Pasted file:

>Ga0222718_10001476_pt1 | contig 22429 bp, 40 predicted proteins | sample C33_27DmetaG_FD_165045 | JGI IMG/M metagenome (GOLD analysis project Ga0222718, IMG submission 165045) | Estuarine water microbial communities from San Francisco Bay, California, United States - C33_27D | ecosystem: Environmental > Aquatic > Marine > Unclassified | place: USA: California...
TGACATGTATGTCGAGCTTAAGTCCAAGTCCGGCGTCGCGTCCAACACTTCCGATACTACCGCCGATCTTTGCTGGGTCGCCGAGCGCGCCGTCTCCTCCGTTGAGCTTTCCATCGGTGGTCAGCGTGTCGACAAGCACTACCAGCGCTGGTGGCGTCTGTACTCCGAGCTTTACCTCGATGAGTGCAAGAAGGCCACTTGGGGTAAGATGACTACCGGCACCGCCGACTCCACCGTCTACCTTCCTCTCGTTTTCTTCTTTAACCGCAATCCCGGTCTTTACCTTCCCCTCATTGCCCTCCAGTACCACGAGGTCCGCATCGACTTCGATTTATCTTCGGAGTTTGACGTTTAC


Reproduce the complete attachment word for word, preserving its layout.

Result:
>Ga0222718_10001476_pt1 | contig 22429 bp, 40 predicted proteins | sample C33_27DmetaG_FD_165045 | JGI IMG/M metagenome (GOLD analysis project Ga0222718, IMG submission 165045) | Estuarine water microbial communities from San Francisco Bay, California, United States - C33_27D | ecosystem: Environmental > Aquatic > Marine > Unclassified | place: USA: California...
TGACATGTATGTCGAGCTTAAGTCCAAGTCCGGCGTCGCGTCCAACACTTCCGATACTACCGCCGATCTTTGCTGGGTCGCCGAGCGCGCCGTCTCCTCCGTTGAGCTTTCCATCGGTGGTCAGCGTGTCGACAAGCACTACCAGCGCTGGTGGCGTCTGTACTCCGAGCTTTACCTCGATGAGTGCAAGAAGGCCACTTGGGGTAAGATGACTACCGGCACCGCCGACTCCACCGTCTACCTTCCTCTCGTTTTCTTCTTTAACCGCAATCCCGGTCTTTACCTTCCCCTCATTGCCCTCCAGTACCACGAGGTCCGCATCGACTTCGATTTATCTTCGGAGTTTGACGTTTAC